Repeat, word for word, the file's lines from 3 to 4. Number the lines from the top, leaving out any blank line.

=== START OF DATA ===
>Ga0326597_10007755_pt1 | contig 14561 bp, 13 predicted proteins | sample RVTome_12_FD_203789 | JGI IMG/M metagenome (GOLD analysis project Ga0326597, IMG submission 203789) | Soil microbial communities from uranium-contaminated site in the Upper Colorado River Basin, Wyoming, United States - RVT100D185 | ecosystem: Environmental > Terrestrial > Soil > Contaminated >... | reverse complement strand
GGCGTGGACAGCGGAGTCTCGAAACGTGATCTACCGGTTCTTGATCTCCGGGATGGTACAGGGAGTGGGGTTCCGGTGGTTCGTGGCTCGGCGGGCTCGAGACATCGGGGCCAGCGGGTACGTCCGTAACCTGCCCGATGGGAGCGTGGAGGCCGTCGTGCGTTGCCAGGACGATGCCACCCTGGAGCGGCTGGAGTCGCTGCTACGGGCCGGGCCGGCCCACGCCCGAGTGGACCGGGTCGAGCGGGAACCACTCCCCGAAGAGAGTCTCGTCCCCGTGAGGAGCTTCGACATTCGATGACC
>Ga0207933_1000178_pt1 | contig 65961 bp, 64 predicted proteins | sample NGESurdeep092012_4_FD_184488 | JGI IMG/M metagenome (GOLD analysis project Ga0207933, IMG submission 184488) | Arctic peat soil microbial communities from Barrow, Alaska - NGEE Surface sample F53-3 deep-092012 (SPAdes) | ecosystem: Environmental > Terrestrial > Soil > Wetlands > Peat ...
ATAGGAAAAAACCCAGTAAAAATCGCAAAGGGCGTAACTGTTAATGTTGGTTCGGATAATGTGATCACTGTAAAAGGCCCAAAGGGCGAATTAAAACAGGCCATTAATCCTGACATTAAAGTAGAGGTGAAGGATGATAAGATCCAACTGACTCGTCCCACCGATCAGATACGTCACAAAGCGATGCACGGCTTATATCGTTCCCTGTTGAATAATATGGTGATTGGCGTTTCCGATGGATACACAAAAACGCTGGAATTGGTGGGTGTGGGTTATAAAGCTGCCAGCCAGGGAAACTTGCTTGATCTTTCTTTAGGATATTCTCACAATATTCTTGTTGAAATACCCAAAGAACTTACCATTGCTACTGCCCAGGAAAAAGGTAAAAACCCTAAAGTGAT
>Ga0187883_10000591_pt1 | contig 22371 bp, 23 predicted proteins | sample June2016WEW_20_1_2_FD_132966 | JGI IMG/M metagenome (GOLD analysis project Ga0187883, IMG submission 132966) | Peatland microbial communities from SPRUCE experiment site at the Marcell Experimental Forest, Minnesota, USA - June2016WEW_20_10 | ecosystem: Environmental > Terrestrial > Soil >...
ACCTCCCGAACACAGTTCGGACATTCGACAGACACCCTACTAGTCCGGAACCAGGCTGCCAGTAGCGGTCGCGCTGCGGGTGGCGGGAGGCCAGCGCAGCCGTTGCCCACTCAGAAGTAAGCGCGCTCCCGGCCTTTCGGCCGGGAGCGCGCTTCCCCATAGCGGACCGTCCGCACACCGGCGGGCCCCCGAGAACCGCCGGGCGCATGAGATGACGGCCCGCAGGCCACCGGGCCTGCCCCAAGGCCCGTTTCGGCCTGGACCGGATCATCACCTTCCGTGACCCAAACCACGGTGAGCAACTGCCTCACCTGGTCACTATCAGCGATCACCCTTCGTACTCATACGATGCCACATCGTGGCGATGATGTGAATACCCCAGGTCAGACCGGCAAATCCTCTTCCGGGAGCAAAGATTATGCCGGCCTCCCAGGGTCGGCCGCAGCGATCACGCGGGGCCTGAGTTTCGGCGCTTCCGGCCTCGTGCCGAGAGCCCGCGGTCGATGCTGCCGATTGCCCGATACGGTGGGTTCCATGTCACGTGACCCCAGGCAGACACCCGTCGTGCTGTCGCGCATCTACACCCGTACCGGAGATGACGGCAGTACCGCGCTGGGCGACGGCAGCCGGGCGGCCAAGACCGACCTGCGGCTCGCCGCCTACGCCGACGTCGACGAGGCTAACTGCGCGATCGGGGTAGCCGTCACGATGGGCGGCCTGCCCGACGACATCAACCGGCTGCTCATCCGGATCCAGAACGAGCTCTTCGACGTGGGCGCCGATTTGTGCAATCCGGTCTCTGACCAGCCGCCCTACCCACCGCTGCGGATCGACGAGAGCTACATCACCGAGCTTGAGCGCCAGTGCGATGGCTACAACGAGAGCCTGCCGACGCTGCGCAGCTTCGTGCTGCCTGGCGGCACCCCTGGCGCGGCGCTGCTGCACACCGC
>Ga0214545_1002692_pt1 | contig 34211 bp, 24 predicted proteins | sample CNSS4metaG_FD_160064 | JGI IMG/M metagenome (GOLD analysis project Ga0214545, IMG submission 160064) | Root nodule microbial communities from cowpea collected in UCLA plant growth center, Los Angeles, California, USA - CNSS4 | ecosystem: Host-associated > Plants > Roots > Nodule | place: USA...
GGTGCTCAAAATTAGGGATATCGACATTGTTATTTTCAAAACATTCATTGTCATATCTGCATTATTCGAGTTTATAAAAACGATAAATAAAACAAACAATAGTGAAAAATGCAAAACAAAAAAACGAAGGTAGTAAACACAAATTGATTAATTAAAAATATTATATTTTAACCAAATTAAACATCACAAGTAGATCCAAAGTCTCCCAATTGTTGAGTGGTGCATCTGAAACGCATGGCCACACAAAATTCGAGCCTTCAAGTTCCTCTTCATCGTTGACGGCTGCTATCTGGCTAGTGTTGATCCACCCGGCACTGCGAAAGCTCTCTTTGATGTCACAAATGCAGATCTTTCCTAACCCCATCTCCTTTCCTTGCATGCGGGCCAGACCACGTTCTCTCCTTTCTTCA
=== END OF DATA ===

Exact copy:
>Ga0207933_1000178_pt1 | contig 65961 bp, 64 predicted proteins | sample NGESurdeep092012_4_FD_184488 | JGI IMG/M metagenome (GOLD analysis project Ga0207933, IMG submission 184488) | Arctic peat soil microbial communities from Barrow, Alaska - NGEE Surface sample F53-3 deep-092012 (SPAdes) | ecosystem: Environmental > Terrestrial > Soil > Wetlands > Peat ...
ATAGGAAAAAACCCAGTAAAAATCGCAAAGGGCGTAACTGTTAATGTTGGTTCGGATAATGTGATCACTGTAAAAGGCCCAAAGGGCGAATTAAAACAGGCCATTAATCCTGACATTAAAGTAGAGGTGAAGGATGATAAGATCCAACTGACTCGTCCCACCGATCAGATACGTCACAAAGCGATGCACGGCTTATATCGTTCCCTGTTGAATAATATGGTGATTGGCGTTTCCGATGGATACACAAAAACGCTGGAATTGGTGGGTGTGGGTTATAAAGCTGCCAGCCAGGGAAACTTGCTTGATCTTTCTTTAGGATATTCTCACAATATTCTTGTTGAAATACCCAAAGAACTTACCATTGCTACTGCCCAGGAAAAAGGTAAAAACCCTAAAGTGAT